Bandwidth: Routers, hubs, firewalls, cables, and modems all these will effect the actual bandwidth. The bandwidth fluctuates time to time. An average sampling of this bandwidth should be taken every day. This is very important because the reviewers are going to access the data online and check whether they have the actual bandwidth speed. Use the online support tools to measure the speed of bandwidth that provide upload and download speed.

Map out the number of hops associated with each computer and review location Tracert is a network command tool used to show the route taken by the packets across an IP network i.e. the information from your computer to one you specify. This tracert command lists all the routers it passes through, until it reaches its destination and will also tell you how long each ‘hop’ from the router to router takes. This will provide lots of relevant information to the networker.

Use web analytic software to view the reviewers and location This will impact adversely if 100 reviewers are trying to access the same information, resources or website from the same physical location at the same time, verses only 10 reviewers doing the same. By making a list of total number of reviewers and their physical access location, we can estimate how long a review will take and from which place.

Software Configuration In order to ensure that Web usage is consistent it is necessary to ensure that software’s are configured in a consistent manner. You should ensure that the Web server is configured so that appropriate information is recorded and that changes to relevant server options or data processing are documented.

Not all the time the web usage data might give true indication of usage of data. This is due several factors such as effects of caches, cookies, browser types, auditing tools, etc. Despite these reservations collecting and analyzing usage data can provide valuable information.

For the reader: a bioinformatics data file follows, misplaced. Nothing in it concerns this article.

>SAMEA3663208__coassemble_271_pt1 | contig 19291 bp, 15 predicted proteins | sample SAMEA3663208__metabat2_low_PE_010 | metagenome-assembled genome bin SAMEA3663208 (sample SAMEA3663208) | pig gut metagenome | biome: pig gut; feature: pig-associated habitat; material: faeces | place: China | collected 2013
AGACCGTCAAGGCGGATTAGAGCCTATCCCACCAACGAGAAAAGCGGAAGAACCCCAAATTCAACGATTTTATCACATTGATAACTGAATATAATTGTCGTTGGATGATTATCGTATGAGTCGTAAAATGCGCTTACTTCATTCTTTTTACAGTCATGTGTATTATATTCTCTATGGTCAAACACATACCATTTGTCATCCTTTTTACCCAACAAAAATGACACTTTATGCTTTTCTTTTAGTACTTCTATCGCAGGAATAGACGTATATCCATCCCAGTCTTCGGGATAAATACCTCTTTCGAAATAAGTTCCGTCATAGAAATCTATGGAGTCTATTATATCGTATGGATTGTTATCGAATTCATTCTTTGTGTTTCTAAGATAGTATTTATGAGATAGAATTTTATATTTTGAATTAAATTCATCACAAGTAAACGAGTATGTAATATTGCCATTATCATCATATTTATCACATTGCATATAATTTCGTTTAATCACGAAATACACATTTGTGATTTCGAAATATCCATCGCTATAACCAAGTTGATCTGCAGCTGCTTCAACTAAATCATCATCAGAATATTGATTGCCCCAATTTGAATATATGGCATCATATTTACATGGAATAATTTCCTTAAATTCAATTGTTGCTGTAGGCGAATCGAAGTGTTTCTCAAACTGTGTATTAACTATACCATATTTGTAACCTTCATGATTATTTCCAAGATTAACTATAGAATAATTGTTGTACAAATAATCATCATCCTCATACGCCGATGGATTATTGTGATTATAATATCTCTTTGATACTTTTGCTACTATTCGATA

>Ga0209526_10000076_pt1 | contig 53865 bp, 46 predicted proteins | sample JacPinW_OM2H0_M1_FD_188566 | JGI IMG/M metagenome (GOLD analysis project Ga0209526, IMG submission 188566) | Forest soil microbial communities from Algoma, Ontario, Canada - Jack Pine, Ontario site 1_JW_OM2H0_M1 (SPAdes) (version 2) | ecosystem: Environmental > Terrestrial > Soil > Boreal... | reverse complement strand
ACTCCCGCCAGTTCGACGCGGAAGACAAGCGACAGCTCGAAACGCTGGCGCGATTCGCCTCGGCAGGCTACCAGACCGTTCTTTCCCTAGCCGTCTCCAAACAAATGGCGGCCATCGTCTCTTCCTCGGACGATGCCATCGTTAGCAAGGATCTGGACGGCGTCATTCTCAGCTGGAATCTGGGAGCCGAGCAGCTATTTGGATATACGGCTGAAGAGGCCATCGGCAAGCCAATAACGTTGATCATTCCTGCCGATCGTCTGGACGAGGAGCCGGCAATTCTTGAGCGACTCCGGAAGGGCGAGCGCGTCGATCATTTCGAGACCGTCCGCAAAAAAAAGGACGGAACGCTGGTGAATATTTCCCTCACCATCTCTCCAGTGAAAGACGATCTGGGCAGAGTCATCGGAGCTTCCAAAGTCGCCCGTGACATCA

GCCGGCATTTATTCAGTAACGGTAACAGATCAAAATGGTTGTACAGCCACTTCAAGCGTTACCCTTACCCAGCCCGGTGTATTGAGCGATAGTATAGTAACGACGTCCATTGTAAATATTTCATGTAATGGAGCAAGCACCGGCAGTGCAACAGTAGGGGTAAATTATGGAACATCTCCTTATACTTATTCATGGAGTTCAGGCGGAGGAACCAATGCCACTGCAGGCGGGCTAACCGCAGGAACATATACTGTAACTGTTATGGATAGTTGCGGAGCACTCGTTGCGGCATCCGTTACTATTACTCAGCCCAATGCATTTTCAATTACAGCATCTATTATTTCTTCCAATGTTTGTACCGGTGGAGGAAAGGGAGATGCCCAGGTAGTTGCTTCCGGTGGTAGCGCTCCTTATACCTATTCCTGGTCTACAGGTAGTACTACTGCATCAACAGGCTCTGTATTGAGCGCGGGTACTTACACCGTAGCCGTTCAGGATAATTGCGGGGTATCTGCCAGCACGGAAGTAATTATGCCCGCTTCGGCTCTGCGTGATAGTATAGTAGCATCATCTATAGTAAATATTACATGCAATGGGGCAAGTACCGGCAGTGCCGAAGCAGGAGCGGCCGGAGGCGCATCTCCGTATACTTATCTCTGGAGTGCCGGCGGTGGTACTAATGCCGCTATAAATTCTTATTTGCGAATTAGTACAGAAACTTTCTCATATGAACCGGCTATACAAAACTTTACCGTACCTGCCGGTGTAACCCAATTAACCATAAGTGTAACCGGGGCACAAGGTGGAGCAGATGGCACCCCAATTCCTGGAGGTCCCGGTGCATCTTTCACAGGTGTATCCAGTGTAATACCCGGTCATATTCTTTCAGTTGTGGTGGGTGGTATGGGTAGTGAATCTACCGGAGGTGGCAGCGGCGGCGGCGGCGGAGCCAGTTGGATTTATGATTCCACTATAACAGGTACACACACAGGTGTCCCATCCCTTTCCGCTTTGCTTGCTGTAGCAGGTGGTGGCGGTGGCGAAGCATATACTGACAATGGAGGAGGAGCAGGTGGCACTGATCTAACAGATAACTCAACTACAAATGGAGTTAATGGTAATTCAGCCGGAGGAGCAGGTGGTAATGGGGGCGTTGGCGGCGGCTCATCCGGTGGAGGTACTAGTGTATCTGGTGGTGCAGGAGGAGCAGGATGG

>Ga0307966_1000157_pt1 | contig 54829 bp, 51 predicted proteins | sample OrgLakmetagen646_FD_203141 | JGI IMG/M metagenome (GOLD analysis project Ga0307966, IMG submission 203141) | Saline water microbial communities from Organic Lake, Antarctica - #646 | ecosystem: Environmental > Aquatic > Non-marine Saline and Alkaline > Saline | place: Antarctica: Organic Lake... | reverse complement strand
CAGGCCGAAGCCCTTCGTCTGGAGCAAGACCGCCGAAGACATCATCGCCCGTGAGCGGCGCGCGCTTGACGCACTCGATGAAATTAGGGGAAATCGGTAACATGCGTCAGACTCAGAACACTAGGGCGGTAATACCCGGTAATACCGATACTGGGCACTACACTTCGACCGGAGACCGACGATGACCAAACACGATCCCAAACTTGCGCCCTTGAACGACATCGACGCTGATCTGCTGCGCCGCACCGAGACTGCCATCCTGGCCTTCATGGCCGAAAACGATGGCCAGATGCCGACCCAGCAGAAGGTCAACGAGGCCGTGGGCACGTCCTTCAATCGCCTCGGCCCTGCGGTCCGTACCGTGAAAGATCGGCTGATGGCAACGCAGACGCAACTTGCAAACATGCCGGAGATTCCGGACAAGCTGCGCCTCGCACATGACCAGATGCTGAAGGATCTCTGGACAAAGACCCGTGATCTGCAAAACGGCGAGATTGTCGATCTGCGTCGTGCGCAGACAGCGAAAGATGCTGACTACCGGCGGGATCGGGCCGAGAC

Fire wall operation The loss of files, e-mails, financial records can be avoided in conjunction with the other security issues, with the help of Firewall. Firewall is necessary for almost every review process, because they it plays a vital role in overall performance of network. Check whether your firewall is blocking your ports or whether it is accessing the internet through identified specific ports? Most of the firewall has the devices such as NAT(Network address translation) which protects you by hiding the internal ip address to outsiders from reaching your internal network and also inspects the incoming visitors, and also has additional features by terminating the VPN (Virtual private network) which allows the users to securely communicate using encrypted traffic.

Data collection always plays a key role in review process of E-Discovery. After gathering the information based on the checklist of technical issues make a decision by sharing with your technical support team, whether these are with in normal parameters. This will enable the legal team to address for developing the solutions to potential issues and will set up a successful E-Discovery review. www.datatriage.com is the best practice for the corporate firms, who possess both the technical and legal knowledge to set up a successful claim.